There is an episode of Seinfeld where George gives up sex. He gives up having it, simulating it, and even thinking about it. He devotes himself to reading and studying and channels all of the energy he used to devote to sexual gratification into other areas of his life.

He gets smarter. He enjoys life more. He teaches Derek Jeter how to hit.

Fasting isn't just about food. It is about anything in our life we come to value too greatly. It is about TV, impure sexual impulses, video games, excessive overtime, college basketball, a good cigar, a hobby, a fine wine, mmmm chocolate donuts (wait, that's food right? I told you.)...what ever it is that deadens us to the movement of God. Not just “negative things”,either. TV, sex, games, work; none of these are evil in and of themselves. But we have a hard time keeping them in perspective in our lives. We allow them to take large chunks of our day away from us, and when we do, we allow them to supplant something more beneficial. Maybe it is our job, or our family, or our time with God, but ultimately, when anything becomes so dominant that it begins to obscure a properly ordered relationship, it is a problem.

George's self-denial opened up new worlds to him. He was able to feed other hungers that had been masked by his preoccupation with sex. The same should be true for us. When we deny the pull of some external thing, we should find that we can be more attuned to other matters. Maybe we can give more of ourselves to our family, our co-workers, our fellow parishioners. Maybe we can feed our hunger by turning to God.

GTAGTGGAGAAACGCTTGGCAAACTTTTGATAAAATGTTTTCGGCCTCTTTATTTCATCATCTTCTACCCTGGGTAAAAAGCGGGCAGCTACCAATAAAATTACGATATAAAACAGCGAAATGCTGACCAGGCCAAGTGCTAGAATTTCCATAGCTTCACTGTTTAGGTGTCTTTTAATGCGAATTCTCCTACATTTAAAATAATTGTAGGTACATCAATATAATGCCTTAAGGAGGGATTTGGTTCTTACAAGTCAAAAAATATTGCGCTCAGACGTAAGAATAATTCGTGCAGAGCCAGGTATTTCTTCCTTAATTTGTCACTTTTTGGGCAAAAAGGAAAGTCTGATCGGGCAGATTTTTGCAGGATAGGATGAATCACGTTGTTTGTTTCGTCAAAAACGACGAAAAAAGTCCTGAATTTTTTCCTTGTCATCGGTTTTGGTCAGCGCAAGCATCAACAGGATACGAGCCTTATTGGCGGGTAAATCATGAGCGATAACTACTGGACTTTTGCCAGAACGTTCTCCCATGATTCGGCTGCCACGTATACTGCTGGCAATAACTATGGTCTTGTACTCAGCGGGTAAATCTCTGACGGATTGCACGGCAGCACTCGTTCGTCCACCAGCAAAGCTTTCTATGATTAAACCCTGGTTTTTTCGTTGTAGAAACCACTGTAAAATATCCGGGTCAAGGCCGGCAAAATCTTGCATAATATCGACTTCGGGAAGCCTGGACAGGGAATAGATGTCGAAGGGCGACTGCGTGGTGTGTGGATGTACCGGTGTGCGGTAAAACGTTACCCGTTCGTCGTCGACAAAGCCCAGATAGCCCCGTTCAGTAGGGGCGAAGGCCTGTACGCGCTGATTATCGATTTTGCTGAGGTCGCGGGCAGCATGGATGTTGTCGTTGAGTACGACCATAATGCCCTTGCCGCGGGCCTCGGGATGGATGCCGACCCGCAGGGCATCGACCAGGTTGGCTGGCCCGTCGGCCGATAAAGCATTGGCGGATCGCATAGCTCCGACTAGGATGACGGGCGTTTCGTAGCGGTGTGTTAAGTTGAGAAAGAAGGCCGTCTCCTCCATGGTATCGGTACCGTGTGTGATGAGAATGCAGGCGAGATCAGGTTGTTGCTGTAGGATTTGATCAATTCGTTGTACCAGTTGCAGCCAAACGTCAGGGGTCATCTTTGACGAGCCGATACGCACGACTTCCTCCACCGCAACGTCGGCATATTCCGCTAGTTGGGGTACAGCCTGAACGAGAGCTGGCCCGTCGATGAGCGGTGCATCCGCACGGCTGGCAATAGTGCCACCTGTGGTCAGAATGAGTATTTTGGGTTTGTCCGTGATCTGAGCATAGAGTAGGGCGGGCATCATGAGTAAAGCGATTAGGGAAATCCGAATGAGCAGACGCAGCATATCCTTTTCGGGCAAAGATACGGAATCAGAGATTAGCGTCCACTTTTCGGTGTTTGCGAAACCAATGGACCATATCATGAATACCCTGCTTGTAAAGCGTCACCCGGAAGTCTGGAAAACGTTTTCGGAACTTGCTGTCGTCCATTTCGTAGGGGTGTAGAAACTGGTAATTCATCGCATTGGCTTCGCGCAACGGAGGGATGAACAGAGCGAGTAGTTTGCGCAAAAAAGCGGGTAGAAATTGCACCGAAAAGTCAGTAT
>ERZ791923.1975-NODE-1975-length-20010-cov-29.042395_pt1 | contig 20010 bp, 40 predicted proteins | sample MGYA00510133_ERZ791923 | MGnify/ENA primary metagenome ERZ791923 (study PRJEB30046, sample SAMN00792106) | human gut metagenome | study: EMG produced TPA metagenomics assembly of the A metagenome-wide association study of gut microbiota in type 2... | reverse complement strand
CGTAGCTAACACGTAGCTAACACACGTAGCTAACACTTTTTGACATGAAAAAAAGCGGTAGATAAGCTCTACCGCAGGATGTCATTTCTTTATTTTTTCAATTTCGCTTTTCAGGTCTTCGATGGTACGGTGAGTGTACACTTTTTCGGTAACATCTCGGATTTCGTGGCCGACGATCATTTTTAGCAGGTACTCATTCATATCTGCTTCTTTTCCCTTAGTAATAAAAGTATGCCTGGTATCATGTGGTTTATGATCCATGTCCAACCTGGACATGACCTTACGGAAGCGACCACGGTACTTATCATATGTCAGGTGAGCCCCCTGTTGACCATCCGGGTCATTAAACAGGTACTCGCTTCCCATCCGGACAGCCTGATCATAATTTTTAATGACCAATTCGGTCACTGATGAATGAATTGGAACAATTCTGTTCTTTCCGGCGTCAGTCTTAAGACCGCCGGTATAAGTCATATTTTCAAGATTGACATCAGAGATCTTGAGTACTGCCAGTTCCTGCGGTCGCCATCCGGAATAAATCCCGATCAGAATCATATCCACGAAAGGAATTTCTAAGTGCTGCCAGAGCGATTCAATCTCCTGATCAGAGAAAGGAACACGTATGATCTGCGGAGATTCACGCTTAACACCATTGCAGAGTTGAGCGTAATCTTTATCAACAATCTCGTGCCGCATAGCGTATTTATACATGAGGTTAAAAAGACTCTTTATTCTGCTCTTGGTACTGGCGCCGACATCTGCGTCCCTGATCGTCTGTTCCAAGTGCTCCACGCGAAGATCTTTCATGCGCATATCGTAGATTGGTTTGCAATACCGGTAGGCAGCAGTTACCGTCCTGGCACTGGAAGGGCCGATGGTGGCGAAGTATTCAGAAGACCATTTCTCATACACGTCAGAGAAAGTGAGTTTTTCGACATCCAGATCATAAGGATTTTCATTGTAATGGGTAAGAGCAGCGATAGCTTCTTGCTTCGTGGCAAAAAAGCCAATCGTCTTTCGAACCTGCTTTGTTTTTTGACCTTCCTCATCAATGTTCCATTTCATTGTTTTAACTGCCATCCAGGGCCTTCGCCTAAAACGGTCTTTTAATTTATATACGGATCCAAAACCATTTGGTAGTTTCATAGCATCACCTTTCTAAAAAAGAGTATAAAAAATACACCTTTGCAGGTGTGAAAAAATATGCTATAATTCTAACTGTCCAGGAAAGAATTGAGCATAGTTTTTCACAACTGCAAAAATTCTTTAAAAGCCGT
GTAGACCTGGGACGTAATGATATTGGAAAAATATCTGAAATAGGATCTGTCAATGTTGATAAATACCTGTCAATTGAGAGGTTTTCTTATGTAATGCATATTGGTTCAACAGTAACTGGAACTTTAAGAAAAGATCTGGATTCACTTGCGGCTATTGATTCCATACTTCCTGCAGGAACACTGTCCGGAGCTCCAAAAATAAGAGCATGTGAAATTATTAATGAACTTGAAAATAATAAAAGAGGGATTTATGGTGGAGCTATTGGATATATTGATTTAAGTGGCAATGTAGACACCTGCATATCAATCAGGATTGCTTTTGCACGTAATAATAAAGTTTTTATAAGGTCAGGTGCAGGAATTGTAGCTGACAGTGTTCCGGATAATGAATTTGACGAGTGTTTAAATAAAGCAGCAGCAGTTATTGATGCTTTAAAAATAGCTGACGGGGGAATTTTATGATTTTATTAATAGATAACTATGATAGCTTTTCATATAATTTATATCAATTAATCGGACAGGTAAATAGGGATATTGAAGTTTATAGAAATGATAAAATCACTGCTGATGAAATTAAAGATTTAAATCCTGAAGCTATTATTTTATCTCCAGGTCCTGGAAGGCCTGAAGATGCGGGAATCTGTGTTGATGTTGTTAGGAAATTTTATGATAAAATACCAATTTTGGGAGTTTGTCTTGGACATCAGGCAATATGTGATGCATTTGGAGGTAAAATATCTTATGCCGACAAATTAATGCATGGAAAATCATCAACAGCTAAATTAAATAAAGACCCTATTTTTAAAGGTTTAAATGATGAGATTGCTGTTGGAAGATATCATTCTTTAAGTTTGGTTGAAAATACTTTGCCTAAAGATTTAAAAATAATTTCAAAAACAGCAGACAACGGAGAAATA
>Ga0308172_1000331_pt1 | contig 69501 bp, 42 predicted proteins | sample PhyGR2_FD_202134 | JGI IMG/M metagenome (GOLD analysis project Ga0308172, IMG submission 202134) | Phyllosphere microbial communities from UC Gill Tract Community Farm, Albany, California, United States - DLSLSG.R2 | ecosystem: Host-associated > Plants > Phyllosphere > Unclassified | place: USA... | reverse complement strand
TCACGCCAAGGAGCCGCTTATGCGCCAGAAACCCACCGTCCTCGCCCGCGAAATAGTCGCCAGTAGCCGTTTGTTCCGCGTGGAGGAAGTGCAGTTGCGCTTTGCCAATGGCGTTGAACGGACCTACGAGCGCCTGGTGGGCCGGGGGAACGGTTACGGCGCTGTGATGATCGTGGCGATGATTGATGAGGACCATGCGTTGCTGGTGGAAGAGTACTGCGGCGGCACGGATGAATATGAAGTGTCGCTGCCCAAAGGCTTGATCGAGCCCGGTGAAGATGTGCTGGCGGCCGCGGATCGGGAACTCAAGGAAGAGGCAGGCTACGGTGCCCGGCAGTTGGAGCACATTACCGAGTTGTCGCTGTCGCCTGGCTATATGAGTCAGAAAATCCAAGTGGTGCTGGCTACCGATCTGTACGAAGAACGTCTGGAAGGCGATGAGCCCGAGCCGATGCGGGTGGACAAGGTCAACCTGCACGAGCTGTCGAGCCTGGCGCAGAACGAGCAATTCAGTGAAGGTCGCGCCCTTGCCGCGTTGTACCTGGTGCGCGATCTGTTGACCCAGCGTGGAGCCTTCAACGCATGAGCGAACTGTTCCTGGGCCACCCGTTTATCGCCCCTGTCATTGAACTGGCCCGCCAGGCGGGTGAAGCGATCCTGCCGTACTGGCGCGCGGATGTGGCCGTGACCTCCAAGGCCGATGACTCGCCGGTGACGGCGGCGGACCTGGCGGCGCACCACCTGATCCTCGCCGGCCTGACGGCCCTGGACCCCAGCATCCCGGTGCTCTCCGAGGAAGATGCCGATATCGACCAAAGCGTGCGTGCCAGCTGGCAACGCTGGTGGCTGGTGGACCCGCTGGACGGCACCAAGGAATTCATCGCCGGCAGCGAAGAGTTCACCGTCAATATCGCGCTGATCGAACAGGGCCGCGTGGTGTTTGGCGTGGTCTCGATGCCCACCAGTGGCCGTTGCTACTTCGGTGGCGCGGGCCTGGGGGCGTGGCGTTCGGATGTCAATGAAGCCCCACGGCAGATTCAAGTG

Eventually, George gave in to his impulses and returned to his semi-bumbling ways.

Sometimes, we do too. Maybe it is the Monday of Easter that we go right back to whatever we gave up for Lent. Maybe it creeps back in slowly. (Sometimes, by the Grace of God, we actually free ourselves from some spiritual habit or another.) But that is the beauty of the liturgical cycles. Next year, about this time, we'll be presented with the opportunity to right our course yet again.

Loving Father, help me to hand myself over to you so that I can love you as you deserve.
Renew the call of love you made to me and rekindle my desire to follow you.

A Prayer for Homecoming

Our Father, we have wandered
And hidden from your face;
In foolishness have squandered
Your legacy of grace.

But now in exile dwelling,
We rise with fear and shame,
As distant but compelling,
We hear you call our name.

And now at length discerning
The evil that we do,
Behold us, Lord, retuning
With hope and trust to you.

In haste you come to meet us
And home rejoicing bring,
In gladness there to greet us
With calf and robe and ring.

O Lord of all the living,
Both banished and restored
Compassionate, forgiving
And ever caring Lord.

Grant now the our transgressing,
Our faithlessness may cease,
Stretch out your hand in blessing,
In pardon and in peace.